Downtown Davenport could see more housing
A step towards development in Davenport could mean new life for some downtown eyesores. The projects hinge on a grant from the state, which provides money to cities affected by the flood of 2008. Monday, a committee recommended two projects as having the best shot at getting that grant money.
“The demand’s so high for stuff downtown, there needs to be more of these projects, and with the future development of the YMCA putting the daycare next door, and kind of redoing that whole area down there, this will fit in well because we’ll have a lot of families,” said Joe Erenberger of his 45-apartment vision for the old Halligan Coffee Building on 4th Street.
Just up the block on Iowa Street, Alexander Company imagines 37 more lofts.
“I just love the warehouse district, I mean the character of the buildings. We knew there would be a lot of character features we could exploit, that if we could make people believe it was going to be a community at some point, that they would want to move there,” said David Voss.
For downtown leaders, the two projects are a chance to finish what’s been started.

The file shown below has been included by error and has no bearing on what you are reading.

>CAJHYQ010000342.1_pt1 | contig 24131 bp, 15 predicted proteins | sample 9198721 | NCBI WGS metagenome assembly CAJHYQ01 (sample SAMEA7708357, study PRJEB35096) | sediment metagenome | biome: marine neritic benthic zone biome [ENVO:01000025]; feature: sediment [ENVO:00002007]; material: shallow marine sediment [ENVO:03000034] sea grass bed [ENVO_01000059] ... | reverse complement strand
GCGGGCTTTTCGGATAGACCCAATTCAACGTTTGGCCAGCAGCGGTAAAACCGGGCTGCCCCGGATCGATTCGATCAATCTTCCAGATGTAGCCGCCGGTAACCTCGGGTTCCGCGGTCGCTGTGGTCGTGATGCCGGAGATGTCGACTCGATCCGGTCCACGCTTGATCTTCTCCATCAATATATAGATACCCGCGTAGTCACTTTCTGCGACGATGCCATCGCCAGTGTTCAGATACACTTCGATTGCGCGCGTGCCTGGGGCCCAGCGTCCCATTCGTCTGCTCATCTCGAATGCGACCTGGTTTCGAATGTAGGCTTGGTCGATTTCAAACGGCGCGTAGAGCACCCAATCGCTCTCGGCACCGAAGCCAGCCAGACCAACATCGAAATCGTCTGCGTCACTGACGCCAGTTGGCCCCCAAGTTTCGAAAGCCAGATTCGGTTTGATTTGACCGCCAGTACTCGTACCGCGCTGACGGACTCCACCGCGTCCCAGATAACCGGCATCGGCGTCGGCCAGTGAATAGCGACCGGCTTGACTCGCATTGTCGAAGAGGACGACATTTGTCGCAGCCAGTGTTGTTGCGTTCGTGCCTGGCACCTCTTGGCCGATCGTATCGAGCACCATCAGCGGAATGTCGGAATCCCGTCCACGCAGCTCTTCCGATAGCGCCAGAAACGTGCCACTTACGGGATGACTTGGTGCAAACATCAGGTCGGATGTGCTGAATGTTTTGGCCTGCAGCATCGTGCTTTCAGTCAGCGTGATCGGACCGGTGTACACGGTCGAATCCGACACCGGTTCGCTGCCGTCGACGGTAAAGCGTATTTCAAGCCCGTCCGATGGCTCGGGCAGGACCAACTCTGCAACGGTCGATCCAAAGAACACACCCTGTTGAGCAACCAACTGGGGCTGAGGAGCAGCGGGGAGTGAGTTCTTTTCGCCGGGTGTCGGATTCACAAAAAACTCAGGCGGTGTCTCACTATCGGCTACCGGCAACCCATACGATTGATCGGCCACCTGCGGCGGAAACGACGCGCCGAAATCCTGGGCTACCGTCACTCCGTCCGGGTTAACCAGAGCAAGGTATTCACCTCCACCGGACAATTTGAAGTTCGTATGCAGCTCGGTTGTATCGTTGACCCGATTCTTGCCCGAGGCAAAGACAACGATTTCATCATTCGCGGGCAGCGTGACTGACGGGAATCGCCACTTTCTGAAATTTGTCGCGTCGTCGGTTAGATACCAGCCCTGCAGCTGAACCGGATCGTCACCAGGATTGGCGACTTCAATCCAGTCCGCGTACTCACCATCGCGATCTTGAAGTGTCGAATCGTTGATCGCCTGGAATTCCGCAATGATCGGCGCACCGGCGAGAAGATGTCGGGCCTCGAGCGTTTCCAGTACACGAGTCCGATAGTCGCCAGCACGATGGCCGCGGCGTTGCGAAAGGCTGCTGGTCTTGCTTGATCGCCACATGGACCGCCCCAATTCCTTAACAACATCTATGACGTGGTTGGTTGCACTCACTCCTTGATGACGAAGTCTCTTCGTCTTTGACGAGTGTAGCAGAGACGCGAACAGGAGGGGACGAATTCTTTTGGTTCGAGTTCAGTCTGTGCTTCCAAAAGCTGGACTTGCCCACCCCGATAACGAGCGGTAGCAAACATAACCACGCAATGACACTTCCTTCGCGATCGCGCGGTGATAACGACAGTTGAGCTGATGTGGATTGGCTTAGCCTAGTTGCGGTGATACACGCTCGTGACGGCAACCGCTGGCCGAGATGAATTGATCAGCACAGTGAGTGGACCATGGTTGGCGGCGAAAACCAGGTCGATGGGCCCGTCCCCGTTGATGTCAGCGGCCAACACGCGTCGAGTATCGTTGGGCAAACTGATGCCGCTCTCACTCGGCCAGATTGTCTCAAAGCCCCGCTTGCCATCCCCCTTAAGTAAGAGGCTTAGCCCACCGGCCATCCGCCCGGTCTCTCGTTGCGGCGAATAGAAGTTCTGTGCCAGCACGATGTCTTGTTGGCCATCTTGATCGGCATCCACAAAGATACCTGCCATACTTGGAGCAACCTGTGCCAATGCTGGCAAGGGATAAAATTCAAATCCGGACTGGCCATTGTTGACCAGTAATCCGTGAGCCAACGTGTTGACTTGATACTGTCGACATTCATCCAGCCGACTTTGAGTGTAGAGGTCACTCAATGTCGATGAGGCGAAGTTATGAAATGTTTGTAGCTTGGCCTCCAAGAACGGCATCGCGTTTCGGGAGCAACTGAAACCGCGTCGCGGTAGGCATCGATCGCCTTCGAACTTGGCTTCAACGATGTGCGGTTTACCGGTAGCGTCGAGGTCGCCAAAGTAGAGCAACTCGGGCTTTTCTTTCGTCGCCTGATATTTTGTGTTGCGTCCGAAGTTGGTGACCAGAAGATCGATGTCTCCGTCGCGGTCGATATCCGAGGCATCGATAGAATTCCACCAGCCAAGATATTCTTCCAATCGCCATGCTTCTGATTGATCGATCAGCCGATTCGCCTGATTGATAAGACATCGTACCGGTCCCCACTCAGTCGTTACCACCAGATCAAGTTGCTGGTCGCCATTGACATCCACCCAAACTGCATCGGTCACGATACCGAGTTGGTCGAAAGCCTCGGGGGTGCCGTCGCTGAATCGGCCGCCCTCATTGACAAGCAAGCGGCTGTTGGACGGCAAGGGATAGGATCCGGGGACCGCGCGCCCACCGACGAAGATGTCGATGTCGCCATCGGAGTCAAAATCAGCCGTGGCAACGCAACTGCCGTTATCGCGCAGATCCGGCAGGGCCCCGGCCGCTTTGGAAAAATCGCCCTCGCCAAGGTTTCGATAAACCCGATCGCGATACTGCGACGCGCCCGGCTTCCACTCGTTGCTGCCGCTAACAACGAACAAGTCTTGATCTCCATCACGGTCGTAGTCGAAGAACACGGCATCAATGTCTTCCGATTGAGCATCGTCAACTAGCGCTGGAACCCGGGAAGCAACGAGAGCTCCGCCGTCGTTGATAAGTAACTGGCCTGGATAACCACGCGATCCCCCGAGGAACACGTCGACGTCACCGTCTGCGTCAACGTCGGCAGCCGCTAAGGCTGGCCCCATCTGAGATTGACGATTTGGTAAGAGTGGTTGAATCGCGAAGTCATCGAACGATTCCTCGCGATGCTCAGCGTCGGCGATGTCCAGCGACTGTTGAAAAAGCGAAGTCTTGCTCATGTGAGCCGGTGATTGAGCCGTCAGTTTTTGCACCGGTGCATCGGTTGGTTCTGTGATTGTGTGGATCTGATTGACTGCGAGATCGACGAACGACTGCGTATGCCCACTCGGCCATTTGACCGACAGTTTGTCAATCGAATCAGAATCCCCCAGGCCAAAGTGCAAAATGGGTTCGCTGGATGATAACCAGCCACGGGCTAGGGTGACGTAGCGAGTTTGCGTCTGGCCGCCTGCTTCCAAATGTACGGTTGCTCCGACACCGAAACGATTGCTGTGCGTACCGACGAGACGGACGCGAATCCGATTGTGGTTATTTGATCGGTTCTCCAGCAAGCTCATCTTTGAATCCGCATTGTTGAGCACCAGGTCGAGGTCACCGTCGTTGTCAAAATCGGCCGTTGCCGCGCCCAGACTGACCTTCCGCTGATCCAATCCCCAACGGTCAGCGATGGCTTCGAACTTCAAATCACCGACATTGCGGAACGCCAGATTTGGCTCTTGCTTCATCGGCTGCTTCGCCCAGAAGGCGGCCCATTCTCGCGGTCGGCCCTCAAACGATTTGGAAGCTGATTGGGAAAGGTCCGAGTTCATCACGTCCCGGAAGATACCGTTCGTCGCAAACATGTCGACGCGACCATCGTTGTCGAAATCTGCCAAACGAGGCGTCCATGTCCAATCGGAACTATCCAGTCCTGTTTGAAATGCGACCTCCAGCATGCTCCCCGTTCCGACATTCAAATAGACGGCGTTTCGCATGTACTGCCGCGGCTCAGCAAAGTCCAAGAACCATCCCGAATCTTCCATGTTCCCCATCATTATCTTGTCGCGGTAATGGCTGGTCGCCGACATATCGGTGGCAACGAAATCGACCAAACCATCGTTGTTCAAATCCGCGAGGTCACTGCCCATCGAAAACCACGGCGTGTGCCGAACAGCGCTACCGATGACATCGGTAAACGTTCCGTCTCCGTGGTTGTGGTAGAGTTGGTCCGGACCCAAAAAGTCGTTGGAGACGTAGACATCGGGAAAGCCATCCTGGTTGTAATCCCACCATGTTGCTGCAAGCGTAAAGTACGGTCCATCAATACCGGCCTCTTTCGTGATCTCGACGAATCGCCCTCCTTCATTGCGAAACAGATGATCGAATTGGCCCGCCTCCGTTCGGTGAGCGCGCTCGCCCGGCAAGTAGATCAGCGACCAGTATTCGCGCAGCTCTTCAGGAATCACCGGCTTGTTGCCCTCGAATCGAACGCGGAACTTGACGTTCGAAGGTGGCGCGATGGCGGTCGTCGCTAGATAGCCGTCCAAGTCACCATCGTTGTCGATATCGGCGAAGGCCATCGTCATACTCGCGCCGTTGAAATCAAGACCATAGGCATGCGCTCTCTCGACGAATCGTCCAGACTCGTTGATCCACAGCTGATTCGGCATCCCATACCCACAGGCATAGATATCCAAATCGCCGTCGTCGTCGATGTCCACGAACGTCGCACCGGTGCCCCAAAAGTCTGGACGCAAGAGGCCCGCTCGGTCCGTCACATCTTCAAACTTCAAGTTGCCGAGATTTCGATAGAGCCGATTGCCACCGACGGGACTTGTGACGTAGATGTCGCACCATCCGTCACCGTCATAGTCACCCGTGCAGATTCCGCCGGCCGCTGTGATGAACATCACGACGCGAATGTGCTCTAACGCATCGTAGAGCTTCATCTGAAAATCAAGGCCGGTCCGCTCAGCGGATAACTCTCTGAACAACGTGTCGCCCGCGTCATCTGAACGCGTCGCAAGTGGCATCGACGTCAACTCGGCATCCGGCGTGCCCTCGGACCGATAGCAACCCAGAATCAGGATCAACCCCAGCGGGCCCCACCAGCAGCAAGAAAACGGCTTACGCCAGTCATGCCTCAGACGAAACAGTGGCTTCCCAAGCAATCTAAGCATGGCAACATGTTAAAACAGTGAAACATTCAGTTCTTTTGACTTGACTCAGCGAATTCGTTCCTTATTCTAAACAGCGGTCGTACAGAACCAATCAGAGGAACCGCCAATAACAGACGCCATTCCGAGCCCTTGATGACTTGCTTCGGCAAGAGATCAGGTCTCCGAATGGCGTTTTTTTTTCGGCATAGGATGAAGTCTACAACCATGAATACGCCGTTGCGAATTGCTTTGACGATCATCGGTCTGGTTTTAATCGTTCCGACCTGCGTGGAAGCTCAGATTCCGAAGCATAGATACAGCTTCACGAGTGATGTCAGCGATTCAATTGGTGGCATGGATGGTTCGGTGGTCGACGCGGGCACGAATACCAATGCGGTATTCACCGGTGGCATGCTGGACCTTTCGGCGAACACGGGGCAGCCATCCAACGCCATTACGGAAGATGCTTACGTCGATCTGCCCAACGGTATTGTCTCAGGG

“We’ve had some great success in lowering police calls and problems in neighborhoods. This completion of the warehouse district is transformative for that part of town,” said alderman Bill Boom.
Left out of the recommendation, though, was a high-profile project that would transfrom the old Wonderbread plant on River Drive. It’s left some to question if the city is putting too much focus on downtown.
“That thing [the Wonderbread plant] is secure, it is not falling down, it’s well-maintained… some of these other properties really are in need of help,” explained Boom
The City Council meets on Wednesday and could decide as soon as then whether or not to accept the committee’s recommendation. After that, March 1st is the deadline to apply to the state for those grants.